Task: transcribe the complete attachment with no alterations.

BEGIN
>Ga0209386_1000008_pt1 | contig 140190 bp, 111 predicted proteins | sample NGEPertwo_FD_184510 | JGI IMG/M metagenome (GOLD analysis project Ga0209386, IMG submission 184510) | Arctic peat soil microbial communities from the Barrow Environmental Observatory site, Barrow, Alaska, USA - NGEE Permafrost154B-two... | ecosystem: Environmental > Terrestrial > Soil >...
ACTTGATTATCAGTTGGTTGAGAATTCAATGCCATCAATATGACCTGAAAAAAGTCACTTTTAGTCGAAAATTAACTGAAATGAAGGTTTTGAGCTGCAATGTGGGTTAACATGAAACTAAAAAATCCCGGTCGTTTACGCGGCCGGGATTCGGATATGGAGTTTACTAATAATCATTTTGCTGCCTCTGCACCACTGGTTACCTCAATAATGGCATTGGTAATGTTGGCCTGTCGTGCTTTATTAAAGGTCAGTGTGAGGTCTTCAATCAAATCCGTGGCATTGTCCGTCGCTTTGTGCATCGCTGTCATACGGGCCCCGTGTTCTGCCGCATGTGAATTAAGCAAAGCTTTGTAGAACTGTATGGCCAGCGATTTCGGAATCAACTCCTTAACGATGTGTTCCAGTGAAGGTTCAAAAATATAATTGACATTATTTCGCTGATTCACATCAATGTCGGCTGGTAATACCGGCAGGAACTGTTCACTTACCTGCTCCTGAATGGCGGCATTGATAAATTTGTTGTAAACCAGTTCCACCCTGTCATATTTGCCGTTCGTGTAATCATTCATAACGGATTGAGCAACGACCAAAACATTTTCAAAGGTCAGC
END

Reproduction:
>Ga0209386_1000008_pt1 | contig 140190 bp, 111 predicted proteins | sample NGEPertwo_FD_184510 | JGI IMG/M metagenome (GOLD analysis project Ga0209386, IMG submission 184510) | Arctic peat soil microbial communities from the Barrow Environmental Observatory site, Barrow, Alaska, USA - NGEE Permafrost154B-two... | ecosystem: Environmental > Terrestrial > Soil >...
ACTTGATTATCAGTTGGTTGAGAATTCAATGCCATCAATATGACCTGAAAAAAGTCACTTTTAGTCGAAAATTAACTGAAATGAAGGTTTTGAGCTGCAATGTGGGTTAACATGAAACTAAAAAATCCCGGTCGTTTACGCGGCCGGGATTCGGATATGGAGTTTACTAATAATCATTTTGCTGCCTCTGCACCACTGGTTACCTCAATAATGGCATTGGTAATGTTGGCCTGTCGTGCTTTATTAAAGGTCAGTGTGAGGTCTTCAATCAAATCCGTGGCATTGTCCGTCGCTTTGTGCATCGCTGTCATACGGGCCCCGTGTTCTGCCGCATGTGAATTAAGCAAAGCTTTGTAGAACTGTATGGCCAGCGATTTCGGAATCAACTCCTTAACGATGTGTTCCAGTGAAGGTTCAAAAATATAATTGACATTATTTCGCTGATTCACATCAATGTCGGCTGGTAATACCGGCAGGAACTGTTCACTTACCTGCTCCTGAATGGCGGCATTGATAAATTTGTTGTAAACCAGTTCCACCCTGTCATATTTGCCGTTCGTGTAATCATTCATAACGGATTGAGCAACGACCAAAACATTTTCAAAGGTCAGC